#7
  8. Re: Dead link [was: Troubling Alignment (I think) issue.]

    Keith Thompson said:

    > Keith Thompson (The_Other_Keith) [...]
    > <http://www.ghoti.net/~kst>


    On that page, you write:

    "Versions of this page are available at
    <http://www.users.cts.com/king/k/kst/> and..."

    but the cts link is dead.

    No skin, etc, but I thought you might like to know! :)

    --
    Richard Heathfield <http://www.cpax.org.uk>
    Email: -http://www. +rjh@
    Google users: <http://www.cpax.org.uk/prg/writings/googly.php>
    "Usenet is a strange place" - dmr 29 July 1999
     
    Richard Heathfield, Nov 7, 2007
    #8
  9. Re: Dead link [was: Troubling Alignment (I think) issue.]

    Richard Heathfield <> writes:
    > Keith Thompson said:
    >> Keith Thompson (The_Other_Keith) [...]
    >> <http://www.ghoti.net/~kst>

    >
    > On that page, you write:
    >
    > "Versions of this page are available at
    > <http://www.users.cts.com/king/k/kst/> and..."
    >
    > but the cts link is dead.
    >
    > No skin, etc, but I thought you might like to know! :)


    Yeah, my cts.com account died years ago, and I haven't updated my
    ghoti.net home page in even longer. I suppose I should either update
    it or drop it from my sig.

    --
    Keith Thompson (The_Other_Keith) <http://www.ghoti.net/~kst>
    Looking for software development work in the San Diego area.
    "We must do something. This is something. Therefore, we must do this."
    -- Antony Jay and Jonathan Lynn, "Yes Minister"
     
    Keith Thompson, Nov 7, 2007
    #9
  10. Re: Dead link [was: Troubling Alignment (I think) issue.]

    Keith Thompson said:

    <snip>

    > Yeah, my cts.com account died years ago, and I haven't updated my
    > ghoti.net home page in even longer. I suppose I should either update
    > it or drop it from my sig.


    I'd leave it until tomorrow if I were you.

    Oh, you did. :)

    --
    Richard Heathfield <http://www.cpax.org.uk>
    Email: -http://www. +rjh@
    Google users: <http://www.cpax.org.uk/prg/writings/googly.php>
    "Usenet is a strange place" - dmr 29 July 1999
     
    Richard Heathfield, Nov 7, 2007
    #10
  11. On 6 Nov, 20:46, santosh <> wrote:
    > On Wednesday 07 Nov 2007 1:57 am Kevin <> wrote in
    > article <>:


    <snip>

    > > printf("Locations: %u, %u\r\n", &test, &test1);

    >
    > No. To print pointers use the '%p' specifier and cast the corresponding
    > argument to void *. Also the '\r' is not only not necessary but may
    > cause problems. The C Standard library translates a '\n' to whatever
    > the system uses as end-of-line.



    very rarely explicit \r is needed when the system output doesn't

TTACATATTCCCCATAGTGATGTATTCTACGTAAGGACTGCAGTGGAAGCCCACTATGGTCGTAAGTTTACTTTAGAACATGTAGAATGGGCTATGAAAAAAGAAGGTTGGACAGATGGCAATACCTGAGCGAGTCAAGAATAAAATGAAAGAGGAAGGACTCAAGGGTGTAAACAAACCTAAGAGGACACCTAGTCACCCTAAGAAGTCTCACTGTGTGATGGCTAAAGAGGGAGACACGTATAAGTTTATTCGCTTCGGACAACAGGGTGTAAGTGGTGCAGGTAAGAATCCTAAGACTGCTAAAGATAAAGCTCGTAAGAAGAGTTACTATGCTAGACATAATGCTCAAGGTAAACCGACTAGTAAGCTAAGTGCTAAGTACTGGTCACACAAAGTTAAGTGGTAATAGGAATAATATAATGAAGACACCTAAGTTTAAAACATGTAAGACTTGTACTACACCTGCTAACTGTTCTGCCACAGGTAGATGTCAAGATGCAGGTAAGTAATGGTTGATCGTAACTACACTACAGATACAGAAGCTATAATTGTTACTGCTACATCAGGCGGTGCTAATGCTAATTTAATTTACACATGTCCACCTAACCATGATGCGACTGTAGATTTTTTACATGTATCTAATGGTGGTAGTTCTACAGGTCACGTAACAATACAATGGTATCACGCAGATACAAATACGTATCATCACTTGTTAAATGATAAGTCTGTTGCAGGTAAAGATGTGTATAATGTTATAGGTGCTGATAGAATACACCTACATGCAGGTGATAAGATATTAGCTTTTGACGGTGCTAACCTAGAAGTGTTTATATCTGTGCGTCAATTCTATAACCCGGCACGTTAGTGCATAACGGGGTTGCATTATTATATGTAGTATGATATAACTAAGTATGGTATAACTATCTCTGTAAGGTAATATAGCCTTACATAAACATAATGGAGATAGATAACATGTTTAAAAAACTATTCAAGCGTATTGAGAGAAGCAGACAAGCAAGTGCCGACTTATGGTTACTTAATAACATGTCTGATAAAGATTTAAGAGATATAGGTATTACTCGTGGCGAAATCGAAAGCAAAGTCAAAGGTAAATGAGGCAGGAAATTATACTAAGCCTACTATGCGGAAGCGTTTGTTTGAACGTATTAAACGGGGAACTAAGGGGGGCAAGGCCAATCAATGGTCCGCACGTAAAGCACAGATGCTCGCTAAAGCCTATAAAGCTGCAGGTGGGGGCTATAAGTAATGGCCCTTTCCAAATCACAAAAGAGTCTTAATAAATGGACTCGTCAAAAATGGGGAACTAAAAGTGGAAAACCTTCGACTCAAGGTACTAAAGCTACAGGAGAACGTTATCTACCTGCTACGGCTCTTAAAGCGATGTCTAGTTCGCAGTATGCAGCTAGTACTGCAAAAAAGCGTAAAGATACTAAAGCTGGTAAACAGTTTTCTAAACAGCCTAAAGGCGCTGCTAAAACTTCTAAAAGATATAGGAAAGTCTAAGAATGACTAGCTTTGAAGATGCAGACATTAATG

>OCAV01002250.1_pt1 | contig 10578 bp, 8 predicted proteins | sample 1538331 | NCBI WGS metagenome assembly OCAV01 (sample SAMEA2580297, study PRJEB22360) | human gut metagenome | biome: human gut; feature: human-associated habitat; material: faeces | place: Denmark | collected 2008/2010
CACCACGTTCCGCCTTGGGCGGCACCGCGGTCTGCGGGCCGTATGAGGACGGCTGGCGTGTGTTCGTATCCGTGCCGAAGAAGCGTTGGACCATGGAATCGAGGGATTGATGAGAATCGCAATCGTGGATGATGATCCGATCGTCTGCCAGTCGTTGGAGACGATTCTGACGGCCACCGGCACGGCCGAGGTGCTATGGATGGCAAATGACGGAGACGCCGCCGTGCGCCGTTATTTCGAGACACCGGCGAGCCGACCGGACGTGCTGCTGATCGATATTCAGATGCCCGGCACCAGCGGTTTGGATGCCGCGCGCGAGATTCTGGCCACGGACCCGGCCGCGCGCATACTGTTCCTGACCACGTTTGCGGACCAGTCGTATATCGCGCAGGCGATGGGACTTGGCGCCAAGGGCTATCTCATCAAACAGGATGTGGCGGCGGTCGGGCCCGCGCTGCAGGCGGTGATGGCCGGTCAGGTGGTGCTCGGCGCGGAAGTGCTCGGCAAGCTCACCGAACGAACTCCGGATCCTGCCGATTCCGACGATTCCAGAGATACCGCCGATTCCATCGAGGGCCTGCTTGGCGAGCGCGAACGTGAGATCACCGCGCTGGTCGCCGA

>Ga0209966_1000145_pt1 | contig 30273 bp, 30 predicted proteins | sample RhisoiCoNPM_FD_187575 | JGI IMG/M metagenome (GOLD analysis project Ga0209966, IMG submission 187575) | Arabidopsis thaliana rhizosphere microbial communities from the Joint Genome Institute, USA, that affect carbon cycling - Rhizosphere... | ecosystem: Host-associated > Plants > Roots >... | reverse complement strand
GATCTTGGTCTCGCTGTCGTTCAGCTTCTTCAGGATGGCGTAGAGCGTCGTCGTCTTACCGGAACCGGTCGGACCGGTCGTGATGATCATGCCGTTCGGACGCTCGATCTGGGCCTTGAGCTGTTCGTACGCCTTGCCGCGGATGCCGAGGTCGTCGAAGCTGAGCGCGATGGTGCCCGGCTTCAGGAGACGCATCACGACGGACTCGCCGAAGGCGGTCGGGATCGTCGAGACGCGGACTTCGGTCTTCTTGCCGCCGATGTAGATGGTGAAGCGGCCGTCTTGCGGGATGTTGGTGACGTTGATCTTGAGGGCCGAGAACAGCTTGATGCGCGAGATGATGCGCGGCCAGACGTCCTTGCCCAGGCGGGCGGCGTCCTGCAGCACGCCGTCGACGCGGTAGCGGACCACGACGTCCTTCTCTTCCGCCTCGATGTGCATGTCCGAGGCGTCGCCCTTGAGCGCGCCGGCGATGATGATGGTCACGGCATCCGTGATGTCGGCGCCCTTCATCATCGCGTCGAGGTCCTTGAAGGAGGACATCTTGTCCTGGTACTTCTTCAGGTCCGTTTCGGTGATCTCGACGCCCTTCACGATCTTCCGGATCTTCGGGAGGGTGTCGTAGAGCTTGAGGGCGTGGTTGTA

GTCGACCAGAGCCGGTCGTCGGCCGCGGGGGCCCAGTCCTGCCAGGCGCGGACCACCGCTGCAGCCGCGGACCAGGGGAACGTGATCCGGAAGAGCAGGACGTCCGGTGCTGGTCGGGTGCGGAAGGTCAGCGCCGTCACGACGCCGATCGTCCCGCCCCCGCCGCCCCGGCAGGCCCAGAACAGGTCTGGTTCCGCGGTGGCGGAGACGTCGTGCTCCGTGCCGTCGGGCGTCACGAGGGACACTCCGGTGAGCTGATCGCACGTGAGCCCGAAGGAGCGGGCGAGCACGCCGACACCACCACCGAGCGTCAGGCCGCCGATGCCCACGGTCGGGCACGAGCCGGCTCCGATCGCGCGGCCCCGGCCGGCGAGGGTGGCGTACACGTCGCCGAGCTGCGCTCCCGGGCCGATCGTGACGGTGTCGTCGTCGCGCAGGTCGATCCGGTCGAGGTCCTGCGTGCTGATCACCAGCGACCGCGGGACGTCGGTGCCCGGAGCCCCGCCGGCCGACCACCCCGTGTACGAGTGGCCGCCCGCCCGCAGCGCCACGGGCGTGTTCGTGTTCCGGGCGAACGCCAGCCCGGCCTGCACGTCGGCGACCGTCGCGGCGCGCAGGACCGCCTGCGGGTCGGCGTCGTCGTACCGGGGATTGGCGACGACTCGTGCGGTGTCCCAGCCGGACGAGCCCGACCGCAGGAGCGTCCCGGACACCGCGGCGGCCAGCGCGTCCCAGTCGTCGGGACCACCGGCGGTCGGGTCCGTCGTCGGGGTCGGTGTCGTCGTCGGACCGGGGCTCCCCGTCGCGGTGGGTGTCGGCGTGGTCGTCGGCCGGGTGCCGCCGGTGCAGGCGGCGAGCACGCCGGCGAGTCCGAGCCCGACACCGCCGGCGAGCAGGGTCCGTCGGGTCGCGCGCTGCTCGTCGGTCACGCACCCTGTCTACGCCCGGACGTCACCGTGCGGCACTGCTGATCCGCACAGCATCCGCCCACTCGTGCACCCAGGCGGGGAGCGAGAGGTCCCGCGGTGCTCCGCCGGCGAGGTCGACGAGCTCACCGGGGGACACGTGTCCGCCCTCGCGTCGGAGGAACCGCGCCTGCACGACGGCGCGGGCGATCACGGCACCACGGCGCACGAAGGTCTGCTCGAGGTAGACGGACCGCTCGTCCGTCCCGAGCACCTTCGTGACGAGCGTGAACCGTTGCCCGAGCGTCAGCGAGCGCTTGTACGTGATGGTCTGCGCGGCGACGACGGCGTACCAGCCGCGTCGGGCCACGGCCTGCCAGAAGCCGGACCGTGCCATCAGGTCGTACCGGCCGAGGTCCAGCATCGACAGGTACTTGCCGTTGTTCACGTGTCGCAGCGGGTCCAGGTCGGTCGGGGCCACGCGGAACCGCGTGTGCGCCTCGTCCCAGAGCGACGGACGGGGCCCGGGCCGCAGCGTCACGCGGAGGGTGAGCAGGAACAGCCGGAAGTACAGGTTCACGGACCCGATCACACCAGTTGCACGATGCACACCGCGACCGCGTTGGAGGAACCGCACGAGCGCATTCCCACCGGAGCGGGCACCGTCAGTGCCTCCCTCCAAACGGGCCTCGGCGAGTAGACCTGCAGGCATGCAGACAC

match the required output. I've even had to generate \r\r\n!
    I suppose the output should have been binary rather than text.
    I can't rememeber if it was.

    <snip>

    --
    Nick Keighley
     
    Nick Keighley, Nov 7, 2007
    #11
  12. Kevin

    santosh Guest

    On Wednesday 07 Nov 2007 2:13 pm Nick Keighley
    <> wrote in article
    <>:

    > On 6 Nov, 20:46, santosh <> wrote:
    >> On Wednesday 07 Nov 2007 1:57 am Kevin <> wrote
    >> in article <>:

    >
    > <snip>
    >
    >> > printf("Locations: %u, %u\r\n", &test, &test1);

    >>
    >> No. To print pointers use the '%p' specifier and cast the
    >> corresponding argument to void *. Also the '\r' is not only not
    >> necessary but may cause problems. The C Standard library translates a
    >> '\n' to whatever the system uses as end-of-line.

    >
    >
    > very rarely explicit \r is needed when the system output doesn't
    > match the required output. I've even had to generate \r\r\n!
    > I suppose the output should have been binary rather than text.
    > I can't rememeber if it was.
    >
    > <snip>


    Is such an implementation non-conforming as per the Standard?
     
    santosh, Nov 7, 2007
    #12
  13. "santosh" <> a écrit dans le message de news:
    fgqjrb$a8s$...
    > On Wednesday 07 Nov 2007 1:57 am Kevin <> wrote in
    > article <>:
    >
    >> Hey, I was hoping someone out here might be able to clue me in on some
    >> alignment issues I'm having. Hopefully I can explain this best
    >> through code below. ACSign and MyACSign functions below get compiled
    >> (gcc) into one library, where as the code that executes these
    >> functions gets compiled into a seperate library. Calls to MyACSign
    >> work fine, calls to the straight ACSign do not and I believe it is due
    >> to alignment issues, but I can't pinpoint how. This <i>should</i> have
    >> been very elementary. Any help is of course greatly appreciated,
    >>
    >> - Kevin
    >>
    >>
    >> Function Code:
    >> ********************************************************************
    >> double ACSign ( double a) {
    >> if (a > 0.0)
    >> return(1.0);

    >
    > Both the parenthesis and the decimal point are unnecessary.
    >
    >> else if (a < 0.0)
    >> return(-1.0);

    >
    > Similarly here.
    >
    >> }


    I'm amazed you noticed the extra parentheses and decimal points, and fail to
    point at the much more major problem in ACSign: it does not return anything
    if a is 0 ;-)
    To properly account for negative zero, it should probably return a.

    double ACSign(double a) {
    return a < 0 ? -1 : a > 0 ? 1 : a;
    }

    If we don't care about negative zeroes, ACSign should probably return an int
    and can be made even more obscure:

    int ACSign(double a) { return (a > 0) - (a < 0); }

    Any half decent compiler would have complained about the missing return if
    configured properly. Indeed it is a shame that most of them don't complain
    for such obvious bugs when invoked without extra flags.

    --
    Chqrlie.
     
    Charlie Gordon, Nov 8, 2007
    #13